Effigy: A lesson in love and retribution
... unless he needed the oil changed in his new Thunderbird.
from Regina Merrill
As I can recall, it was the fall of 1983. Mom had died that spring and the family missed her terribly.
I had just begun working for a new company in that fall. It was a secretarial job for both sales office and factory. Being on the phones wasn’t exactly exciting, for there was only one switchboard. The others in the office could answer the phones, but most of it would go through little old me, ten lines and fifty extensions. Oh, I must not forget the intercom.
Now that the boys were all in high school was an extra bonus. They could all reach me if needed. The job was less than a mile from home and a mile from school in the other direction.
During the previous winter, I had brushed up on transcription, little knowing that I would be at the mercy of six sales people, six managers, the CEO, the vice president and chief financial officer. Now the Apple computer comes on the scene. Oh, well, I had to transcribe all those letters. Another electronic thing to foul me up. Some days, I wished for the electricity to blow all the fuses. That wouldn’t work, as there were two electrical engineers in the factory.
The crew I worked with were all ages and pleasant. Thank goodness, they were very helpful because my computer skills were zil. Typing, shorthand and transcription, I knew. A switchboard was hell on wheels. The Apple computer and I had to battle it out, but we learned to work together. An Apple a day didn’t keep my headaches away.
Trying to be cheerful and thankful that I had work, helped me to smile. I was very busy learning new things.
I had gotten a divorce from my husband after 22 years of marriage. Another great strain was taken off the family’s shoulders. Our lives at home were so much more relaxed.
My daughter came home from college for the summer and worked toward her next semester’s tuition. She was getting high grades and was given several scholarships by the school, state and a local doctor. My oldest son worked as an apprentice carpenter and helped with home expenses. The older two looked out for the younger two when I wasn’t at home. Our lives were becoming more normalized.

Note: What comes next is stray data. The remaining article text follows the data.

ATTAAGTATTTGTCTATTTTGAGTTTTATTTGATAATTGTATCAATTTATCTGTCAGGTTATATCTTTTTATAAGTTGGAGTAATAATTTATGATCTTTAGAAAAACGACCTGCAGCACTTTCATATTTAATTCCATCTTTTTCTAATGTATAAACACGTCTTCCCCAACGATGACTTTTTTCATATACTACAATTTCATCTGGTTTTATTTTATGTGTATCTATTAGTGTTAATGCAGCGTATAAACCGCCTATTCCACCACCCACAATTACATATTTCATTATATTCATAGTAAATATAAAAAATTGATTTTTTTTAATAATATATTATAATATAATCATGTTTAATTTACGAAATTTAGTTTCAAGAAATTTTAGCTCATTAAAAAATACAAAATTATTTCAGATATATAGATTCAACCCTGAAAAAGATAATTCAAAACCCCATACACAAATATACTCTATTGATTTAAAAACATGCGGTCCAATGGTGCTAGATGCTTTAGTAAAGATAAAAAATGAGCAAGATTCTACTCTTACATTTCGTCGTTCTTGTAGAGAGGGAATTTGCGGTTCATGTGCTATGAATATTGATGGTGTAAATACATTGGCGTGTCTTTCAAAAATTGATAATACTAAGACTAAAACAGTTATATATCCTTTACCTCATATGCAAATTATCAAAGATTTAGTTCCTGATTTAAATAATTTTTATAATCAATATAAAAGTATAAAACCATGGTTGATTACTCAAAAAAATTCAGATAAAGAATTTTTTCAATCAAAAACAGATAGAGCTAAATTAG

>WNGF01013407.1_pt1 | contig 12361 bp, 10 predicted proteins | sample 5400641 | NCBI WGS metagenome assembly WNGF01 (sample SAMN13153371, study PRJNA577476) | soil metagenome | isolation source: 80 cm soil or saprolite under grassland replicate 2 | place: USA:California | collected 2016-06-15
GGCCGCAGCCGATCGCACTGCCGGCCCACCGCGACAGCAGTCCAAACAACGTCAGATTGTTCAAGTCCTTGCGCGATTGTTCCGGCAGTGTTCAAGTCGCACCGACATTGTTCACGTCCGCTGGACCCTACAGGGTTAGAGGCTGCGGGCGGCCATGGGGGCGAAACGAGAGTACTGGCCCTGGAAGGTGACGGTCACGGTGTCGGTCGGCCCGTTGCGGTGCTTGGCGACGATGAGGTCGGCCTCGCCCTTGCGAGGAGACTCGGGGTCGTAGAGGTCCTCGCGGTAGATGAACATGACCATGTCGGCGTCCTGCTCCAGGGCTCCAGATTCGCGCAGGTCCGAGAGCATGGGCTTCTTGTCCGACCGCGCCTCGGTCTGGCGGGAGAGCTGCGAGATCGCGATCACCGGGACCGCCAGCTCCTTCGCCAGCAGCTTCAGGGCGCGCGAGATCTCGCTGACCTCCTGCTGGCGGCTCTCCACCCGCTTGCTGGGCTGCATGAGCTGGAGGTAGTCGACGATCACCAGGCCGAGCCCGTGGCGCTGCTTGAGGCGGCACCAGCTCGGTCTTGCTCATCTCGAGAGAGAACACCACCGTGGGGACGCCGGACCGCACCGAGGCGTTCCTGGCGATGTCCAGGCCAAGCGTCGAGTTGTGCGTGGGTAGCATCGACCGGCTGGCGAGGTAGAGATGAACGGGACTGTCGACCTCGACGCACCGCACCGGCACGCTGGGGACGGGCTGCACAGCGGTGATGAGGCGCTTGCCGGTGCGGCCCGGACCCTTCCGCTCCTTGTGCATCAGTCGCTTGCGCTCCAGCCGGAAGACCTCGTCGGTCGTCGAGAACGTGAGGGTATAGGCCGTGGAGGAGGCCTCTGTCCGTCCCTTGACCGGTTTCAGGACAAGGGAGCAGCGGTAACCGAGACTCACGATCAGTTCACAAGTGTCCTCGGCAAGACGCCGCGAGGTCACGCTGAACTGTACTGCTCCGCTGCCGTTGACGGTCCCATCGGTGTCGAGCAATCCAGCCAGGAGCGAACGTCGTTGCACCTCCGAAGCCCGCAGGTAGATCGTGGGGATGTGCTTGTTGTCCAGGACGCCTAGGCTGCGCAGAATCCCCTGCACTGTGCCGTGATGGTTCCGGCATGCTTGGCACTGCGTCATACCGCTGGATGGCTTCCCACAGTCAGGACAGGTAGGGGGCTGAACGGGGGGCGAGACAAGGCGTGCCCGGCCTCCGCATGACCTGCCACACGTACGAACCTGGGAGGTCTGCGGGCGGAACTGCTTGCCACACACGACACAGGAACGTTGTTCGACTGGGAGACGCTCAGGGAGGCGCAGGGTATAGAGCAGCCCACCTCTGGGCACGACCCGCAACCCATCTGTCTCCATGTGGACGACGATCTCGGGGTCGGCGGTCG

There were always extra kids for supper. Plus, out in the yard, during the day and evening, someone always had a bike or a car to be repaired.
I had to lay down rules. NO under age drinking. NO boys and girls in the house when the older kids or myself were not present. NO swearing and NO more than two NON-WORKING cars in the yard.
After making a show of how much he wanted to be with the kids, their father wasn’t heard from unless he needed the oil changed in his new Thunderbird.
We passed through the summer into fall. It was a spectacular, colorful season this year and the days stayed light until after I came home from work.
As I turned into the driveway, there it was, hanging from the second floor gutter, between the windows of the upstairs bedrooms. Dressed in a flannel shirt, old workpants and shoes. It looked like maybe a straw hat on its head, all stuffed and funny looking. Did they really feel that badly toward their father? I knew he never even tried to fake any love or caring for them. But, somewhere there had to be some love in him that they recognized.
Stepping away from the car, I realized someone had come up behind me. It was Tom, one of the neighbors, who cared a lot for my kids. He had crossed the street and was now standing beside me. He had recently gone back to the university and received his doctorate in psychology. He said, “I guess we both know who that effigy stands for.”
January 4, 2008